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article imageOp-Ed: How much of your brain do you really use?

By Paul Sloane     Jun 8, 2015 in Science
How much of the brain do we employ and how much remains unused? What would happen if we could release the full potential of our brains?
Lucy is a film directed by Luc Besson released in 2014. It stars Scarlett Johansson as a heroine who ingests drugs that dramatically improve her mental capacity. Morgan Freeman plays Professor Norman who states, "It is estimated that humans use only 10 percent of the capacity of their brains. Imagine if we could access 100 percent."
Limitless is a 2011 movie starring Bradley Cooper which is based on exactly the same premise.
Would it not be wonderful if we could dramatically improve our intelligence by unleashing this unused potential? Unfortunately for movie makers, motivational speakers and amateur psychologists worldwide there is no evidence that we use only 10 percent of our brains.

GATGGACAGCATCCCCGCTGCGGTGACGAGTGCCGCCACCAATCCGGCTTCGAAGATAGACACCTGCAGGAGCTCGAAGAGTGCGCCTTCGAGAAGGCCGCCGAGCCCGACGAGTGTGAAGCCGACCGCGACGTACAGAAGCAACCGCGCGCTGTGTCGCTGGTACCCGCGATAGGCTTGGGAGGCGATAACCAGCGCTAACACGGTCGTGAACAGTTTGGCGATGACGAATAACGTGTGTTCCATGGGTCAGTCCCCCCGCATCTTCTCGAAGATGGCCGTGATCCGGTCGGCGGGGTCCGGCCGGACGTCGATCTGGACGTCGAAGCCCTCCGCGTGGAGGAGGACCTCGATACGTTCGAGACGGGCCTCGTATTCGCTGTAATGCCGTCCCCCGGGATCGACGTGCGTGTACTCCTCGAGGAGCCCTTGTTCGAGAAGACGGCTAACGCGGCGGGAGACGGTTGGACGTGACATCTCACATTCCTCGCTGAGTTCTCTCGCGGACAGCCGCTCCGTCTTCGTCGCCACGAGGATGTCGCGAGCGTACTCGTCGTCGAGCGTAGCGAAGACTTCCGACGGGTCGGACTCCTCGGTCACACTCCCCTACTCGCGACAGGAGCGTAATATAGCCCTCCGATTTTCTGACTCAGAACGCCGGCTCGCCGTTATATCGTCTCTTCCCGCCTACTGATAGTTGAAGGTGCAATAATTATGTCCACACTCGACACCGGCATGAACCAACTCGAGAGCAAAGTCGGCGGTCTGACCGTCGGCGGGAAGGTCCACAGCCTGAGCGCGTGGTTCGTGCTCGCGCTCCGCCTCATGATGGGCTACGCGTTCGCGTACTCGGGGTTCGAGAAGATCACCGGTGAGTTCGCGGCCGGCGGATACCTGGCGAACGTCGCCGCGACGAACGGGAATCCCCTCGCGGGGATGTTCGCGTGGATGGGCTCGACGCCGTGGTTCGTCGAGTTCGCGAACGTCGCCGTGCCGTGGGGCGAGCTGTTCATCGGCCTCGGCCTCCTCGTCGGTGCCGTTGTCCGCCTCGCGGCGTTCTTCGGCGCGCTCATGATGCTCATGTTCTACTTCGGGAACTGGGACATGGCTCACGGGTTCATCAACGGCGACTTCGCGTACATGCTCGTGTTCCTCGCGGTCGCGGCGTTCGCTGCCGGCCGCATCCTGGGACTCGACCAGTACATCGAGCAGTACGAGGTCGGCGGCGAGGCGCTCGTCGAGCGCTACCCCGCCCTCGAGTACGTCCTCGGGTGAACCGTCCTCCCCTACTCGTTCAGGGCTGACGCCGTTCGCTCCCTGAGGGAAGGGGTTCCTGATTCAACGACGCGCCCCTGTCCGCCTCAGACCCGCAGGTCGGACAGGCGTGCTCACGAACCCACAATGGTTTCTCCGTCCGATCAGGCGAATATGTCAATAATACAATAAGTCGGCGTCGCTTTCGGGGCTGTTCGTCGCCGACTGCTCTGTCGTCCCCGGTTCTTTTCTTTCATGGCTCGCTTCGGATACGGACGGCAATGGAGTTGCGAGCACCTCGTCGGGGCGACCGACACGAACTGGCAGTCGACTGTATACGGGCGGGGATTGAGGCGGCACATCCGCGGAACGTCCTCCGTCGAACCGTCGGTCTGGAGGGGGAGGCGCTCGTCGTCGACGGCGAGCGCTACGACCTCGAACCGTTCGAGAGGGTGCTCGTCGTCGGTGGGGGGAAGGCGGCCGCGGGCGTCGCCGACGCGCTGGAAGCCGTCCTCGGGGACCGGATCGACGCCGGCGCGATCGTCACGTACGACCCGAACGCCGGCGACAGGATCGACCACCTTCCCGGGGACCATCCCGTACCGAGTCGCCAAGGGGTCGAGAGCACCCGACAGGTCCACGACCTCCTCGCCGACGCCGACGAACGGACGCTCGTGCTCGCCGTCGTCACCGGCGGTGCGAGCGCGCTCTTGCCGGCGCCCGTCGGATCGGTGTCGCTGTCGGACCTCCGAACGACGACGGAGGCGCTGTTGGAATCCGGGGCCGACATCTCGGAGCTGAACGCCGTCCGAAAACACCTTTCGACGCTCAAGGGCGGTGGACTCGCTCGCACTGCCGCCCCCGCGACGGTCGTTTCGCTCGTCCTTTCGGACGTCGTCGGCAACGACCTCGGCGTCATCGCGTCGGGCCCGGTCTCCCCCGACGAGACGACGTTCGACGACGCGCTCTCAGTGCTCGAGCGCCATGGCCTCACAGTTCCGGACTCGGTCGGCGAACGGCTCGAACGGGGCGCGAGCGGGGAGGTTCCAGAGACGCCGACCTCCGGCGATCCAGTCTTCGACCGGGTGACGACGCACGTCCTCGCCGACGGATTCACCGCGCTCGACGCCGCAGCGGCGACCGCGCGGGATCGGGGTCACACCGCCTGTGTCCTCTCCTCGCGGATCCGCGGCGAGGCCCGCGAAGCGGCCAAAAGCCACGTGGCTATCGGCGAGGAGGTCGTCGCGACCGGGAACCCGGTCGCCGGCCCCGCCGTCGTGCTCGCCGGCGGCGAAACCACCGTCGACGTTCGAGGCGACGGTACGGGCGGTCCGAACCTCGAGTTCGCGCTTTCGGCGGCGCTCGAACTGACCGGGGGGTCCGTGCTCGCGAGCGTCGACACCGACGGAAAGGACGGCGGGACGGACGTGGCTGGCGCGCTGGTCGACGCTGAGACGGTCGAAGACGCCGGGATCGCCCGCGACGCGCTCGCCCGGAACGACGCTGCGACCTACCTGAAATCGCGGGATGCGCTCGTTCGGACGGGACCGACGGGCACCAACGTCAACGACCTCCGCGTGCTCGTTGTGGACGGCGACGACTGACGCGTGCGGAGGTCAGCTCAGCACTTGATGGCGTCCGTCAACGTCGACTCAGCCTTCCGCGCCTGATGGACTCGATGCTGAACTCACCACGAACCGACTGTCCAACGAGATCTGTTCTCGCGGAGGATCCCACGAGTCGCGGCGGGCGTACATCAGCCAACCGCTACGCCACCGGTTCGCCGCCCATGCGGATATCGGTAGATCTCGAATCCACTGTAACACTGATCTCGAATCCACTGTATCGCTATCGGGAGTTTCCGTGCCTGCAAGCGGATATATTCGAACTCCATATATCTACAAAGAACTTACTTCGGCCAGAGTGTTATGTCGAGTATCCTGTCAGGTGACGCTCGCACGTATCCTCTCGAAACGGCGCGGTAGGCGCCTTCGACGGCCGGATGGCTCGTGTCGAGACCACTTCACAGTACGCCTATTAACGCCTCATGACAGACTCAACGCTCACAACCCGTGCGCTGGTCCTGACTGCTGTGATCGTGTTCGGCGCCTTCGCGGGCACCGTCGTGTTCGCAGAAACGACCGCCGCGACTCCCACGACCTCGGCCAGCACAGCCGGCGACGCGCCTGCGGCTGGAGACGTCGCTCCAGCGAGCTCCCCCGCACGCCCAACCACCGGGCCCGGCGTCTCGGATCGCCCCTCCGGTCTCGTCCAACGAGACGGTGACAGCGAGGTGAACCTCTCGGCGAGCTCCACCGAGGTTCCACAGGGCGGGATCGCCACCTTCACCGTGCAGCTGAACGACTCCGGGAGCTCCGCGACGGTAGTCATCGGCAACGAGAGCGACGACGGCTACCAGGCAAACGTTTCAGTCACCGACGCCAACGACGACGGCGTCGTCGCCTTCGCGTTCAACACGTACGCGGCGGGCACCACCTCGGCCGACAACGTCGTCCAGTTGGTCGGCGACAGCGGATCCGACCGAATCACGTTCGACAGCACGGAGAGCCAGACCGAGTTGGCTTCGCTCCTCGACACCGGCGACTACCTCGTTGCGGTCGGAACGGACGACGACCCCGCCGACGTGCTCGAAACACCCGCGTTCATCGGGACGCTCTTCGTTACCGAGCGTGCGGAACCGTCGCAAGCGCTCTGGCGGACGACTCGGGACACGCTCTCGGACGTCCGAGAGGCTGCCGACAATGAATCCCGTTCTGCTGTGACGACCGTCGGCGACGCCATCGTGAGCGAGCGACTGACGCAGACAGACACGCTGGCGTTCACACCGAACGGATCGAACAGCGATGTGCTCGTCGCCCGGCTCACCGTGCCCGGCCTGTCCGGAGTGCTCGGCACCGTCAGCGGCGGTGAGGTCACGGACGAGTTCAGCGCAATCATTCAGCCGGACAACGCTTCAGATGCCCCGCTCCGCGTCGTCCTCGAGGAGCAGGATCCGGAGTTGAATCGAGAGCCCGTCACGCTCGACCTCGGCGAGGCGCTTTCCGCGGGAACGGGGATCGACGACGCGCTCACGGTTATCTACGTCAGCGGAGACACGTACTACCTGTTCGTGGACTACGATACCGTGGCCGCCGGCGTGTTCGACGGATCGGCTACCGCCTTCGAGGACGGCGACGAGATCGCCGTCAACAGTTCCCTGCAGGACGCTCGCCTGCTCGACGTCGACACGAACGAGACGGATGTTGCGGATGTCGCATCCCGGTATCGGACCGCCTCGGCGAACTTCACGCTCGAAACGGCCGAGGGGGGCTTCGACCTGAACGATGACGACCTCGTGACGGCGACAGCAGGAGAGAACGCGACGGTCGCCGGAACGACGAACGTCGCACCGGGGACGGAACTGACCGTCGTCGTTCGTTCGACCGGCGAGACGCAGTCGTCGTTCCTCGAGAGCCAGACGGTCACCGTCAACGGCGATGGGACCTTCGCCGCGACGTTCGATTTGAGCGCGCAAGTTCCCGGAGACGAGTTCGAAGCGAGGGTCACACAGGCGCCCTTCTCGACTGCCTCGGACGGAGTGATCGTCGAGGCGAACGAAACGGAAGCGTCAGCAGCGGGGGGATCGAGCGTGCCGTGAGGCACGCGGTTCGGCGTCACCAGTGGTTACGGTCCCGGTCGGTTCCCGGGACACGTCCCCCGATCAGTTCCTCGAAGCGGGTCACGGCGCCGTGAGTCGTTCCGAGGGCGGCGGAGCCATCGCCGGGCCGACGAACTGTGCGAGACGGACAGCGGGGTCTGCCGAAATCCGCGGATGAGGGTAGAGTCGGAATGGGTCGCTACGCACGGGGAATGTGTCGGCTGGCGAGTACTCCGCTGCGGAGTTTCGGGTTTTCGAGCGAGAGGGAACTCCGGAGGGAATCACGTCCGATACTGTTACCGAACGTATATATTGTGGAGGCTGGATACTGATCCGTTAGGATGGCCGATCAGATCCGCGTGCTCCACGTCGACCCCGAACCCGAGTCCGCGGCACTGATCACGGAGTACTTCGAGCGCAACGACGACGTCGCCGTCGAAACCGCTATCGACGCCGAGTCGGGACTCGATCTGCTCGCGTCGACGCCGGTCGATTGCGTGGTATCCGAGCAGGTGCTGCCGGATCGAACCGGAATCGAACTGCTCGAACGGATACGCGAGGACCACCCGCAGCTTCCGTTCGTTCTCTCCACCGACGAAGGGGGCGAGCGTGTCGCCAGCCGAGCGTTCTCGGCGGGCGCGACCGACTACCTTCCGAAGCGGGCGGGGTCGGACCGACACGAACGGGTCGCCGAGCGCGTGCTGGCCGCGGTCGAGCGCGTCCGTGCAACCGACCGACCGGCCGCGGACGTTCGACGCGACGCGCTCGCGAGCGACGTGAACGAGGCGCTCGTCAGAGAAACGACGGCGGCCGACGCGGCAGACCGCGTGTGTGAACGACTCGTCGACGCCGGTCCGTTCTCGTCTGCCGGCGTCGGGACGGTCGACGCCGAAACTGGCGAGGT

Neurologist Barry Gordon says, “We use virtually every part of the brain, and most of the brain is active almost all the time.” The scientific evidence is very strong. Brain scans show all brain areas are active while we are awake. There is no part of the brain that is not functioning.
If most of the brain is unused then damage to those parts should have little effect. But studies of brain damage show that injury to any part of the brain has deleterious consequences.
So what is the origin of the myth? It is probably based on the work of American psychologist William James at the end of the 19th century. He said that he believed that most people did not achieve more than 10 percent of their intellectual potential. He did not refer to brain function or capacity. However, many amateur psychologists and self-help proponents seized on the concept and changed it into a supposed statement of fact which held out the prospect of getting an extra nine fold performance from our brains.
When you consider that nearly all of us could learn how to play a musical instrument or how to speak another language it is clear that we are operating well within our intellectual potential. Once we have mastered a set of common communication and thinking skills we tend to stick with them. If we want to significantly increase our intellectual prowess the answer lies in hard work, exercise and training. Unfortunately we cannot turn to some magical drug or secret formula to effortlessly activate the rest of the brain.
This opinion article was written by an independent writer. The opinions and views expressed herein are those of the author and are not necessarily intended to reflect those of
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